[author: Beth Zoller, XpertHR Legal Editor]
In the wake of the tragic shooting in August at a Sikh Temple in Wisconsin and on the eve of the 11th anniversary of September 11th, California Governor Jerry Brown has signed two bills in California directly addressing religious discrimination and accommodation and the teaching of tolerance and diversity in schools. The new laws aim to eliminate discrimination and bias against Sikhs, Muslims and other religious groups in the workplace.
The Workplace Religious Freedom Act, Assembly Bill 1964, amends the California Fair Employment and Housing Act and explicitly provides for religious accommodation in employment, making sure that employees receive equal protection under the law. +2011 Bill Text CA A.B. 1964; +2011 Bill Tracking CA A.B. 1964. Specifically, the law requires an employer to reasonably accommodate the religious belief or observance of an individual unless the accommodation would cause the employer undue hardship. It eliminates confusion between the federal and state definitions of undue hardship stating that California has a higher significant difficulty or expense hurdle for religious accommodation instead of the de minimus standard.
Further, the law specifies that religious clothing and hairstyles qualify as a religious belief or observance. The law provides that religious dress practice shall be construed broadly to include the wearing or carrying of religious clothing, head or face coverings, jewelry, artifacts, and any other item that is part of the observance by an individual of his or her religious creed. Moreover, religious grooming practice shall be construed broadly to include all forms of head, facial, and body hair that are part of the observance by an individual of his or her religious creed.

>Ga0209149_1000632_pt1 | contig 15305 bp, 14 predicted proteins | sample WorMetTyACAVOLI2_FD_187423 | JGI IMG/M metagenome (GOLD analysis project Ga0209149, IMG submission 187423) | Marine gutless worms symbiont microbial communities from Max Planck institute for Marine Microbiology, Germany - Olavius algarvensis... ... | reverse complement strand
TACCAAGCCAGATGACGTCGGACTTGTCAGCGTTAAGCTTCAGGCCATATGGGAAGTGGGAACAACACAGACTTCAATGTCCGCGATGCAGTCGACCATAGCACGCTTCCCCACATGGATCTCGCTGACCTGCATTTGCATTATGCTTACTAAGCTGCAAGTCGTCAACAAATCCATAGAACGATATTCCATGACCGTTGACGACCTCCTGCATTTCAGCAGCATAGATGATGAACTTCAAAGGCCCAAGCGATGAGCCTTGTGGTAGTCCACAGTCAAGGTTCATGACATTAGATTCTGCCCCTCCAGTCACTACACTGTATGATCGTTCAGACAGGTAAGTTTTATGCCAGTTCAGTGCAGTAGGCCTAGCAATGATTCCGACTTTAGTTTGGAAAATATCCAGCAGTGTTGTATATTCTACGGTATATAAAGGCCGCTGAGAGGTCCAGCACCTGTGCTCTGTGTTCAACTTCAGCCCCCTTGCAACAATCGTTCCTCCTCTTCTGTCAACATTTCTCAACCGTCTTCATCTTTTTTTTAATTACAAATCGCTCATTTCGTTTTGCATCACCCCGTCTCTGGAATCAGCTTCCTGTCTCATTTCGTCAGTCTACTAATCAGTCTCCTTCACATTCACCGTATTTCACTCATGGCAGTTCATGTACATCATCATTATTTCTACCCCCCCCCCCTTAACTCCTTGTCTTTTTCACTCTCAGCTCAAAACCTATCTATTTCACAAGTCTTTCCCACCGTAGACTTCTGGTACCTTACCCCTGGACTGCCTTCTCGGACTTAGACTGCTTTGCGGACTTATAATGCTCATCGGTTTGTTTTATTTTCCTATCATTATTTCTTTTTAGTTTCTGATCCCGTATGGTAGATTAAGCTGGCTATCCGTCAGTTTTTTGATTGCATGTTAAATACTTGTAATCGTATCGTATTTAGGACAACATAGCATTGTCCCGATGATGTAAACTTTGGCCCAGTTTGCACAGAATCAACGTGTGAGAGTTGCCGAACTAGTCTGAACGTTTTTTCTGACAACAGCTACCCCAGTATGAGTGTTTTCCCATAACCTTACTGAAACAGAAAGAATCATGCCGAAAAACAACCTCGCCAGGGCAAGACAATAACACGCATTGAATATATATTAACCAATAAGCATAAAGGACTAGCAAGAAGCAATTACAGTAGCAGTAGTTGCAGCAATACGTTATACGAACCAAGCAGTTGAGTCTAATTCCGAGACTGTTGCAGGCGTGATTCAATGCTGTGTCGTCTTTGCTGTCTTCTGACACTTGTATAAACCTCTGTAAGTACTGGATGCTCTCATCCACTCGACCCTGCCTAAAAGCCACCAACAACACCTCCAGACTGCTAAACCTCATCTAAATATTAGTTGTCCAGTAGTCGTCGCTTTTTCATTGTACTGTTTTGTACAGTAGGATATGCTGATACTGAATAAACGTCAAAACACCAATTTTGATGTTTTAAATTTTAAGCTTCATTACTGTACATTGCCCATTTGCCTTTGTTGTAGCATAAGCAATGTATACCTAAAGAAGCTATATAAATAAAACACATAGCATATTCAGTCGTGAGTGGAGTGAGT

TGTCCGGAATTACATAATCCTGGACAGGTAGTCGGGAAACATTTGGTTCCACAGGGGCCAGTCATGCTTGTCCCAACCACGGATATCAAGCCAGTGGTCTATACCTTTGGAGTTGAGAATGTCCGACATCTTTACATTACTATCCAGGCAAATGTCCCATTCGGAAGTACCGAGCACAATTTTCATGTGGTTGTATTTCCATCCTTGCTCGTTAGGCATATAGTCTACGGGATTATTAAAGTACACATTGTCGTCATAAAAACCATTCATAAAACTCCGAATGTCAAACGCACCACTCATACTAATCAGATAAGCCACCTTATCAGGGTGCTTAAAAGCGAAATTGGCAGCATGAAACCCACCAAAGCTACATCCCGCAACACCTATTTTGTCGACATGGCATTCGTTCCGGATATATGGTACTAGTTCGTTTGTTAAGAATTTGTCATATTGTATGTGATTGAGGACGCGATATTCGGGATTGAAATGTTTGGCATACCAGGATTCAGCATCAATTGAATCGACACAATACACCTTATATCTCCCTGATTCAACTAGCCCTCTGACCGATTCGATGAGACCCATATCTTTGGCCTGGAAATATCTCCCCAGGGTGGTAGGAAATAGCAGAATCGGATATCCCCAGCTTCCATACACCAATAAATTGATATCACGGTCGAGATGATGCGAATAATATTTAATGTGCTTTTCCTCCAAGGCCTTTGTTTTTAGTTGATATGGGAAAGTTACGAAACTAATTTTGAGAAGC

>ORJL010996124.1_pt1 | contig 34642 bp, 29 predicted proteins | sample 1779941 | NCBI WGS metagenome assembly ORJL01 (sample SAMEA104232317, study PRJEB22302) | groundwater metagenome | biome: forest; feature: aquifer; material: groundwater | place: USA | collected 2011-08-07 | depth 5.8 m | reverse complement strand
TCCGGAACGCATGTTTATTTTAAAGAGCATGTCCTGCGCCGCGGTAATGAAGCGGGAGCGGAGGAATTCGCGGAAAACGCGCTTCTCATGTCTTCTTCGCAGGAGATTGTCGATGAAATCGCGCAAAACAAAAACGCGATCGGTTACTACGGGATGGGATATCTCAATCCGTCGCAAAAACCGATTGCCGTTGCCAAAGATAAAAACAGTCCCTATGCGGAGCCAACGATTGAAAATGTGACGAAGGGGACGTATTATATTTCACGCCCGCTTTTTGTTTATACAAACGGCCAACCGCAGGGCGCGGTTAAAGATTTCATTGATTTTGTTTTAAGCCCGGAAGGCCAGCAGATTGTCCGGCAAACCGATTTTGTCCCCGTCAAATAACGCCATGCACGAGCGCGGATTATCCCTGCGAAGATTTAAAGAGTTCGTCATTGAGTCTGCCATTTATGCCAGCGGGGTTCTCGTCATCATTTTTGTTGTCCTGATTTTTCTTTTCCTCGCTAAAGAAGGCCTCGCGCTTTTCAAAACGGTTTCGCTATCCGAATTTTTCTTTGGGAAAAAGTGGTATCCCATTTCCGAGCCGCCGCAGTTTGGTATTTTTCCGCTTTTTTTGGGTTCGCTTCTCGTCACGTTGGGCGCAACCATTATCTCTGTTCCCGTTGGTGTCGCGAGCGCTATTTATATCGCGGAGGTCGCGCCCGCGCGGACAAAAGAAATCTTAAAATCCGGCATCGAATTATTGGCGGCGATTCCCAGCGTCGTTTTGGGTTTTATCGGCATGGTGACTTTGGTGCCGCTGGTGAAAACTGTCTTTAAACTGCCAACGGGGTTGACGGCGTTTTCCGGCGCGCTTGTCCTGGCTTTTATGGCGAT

Lastly, the law provides that an accommodation of an individual's religious dress practice or religious grooming practice that would require the employee to be segregated from the public or other employees is not a reasonable accommodation. The law goes into effect on January 1, 2013.
Further, Senate Bill 1540 requires that the State Board of Education consider adopting a revised curriculum framework and evaluation criteria for instructional materials in history and social science which will include information relative to the history, tradition, theology and role of Sikhs and Korean Americans, among others. +2011 Bill Text CA S.B. 1540; +2011 Bill Tracking CA S.B. 1540.
These laws were passed in response to an increase in religious discrimination lawsuits and court cases regarding religious accommodation in the workplace. The new laws seek to clarify employers' obligations and require employers to meet a higher standard and objectively demonstrate how granting a religious accommodation would be a significant difficulty or expense. Because the law provides that religious dress and grooming qualify as protected religious observances, employees who wear any type of religious clothing or hairstyle such as turbans, hijabs and yarmulkes will be protected from discrimination and harassment. Further, the new law prohibits employers from separating employees who wear religious clothing from customers and the public as a way of accommodating the employee's religious beliefs.
As a result of these new laws, employers should revisit and if necessary revise their discrimination and harassment policies as well as religious accommodation and dress code policies accordingly. Employers should aim to accommodate all religious practices, observances or requests to wear a religious hairstyle or clothing unless granting the accommodation would cause the employer significant difficulty or expense. Employers should make sure that there is a legitimate business reason for any adverse action taken against an employee who openly practices or observes his or her religion in the workplace. Lastly, employers should implement training regarding tolerance and religious discrimination for all employees and supervisors.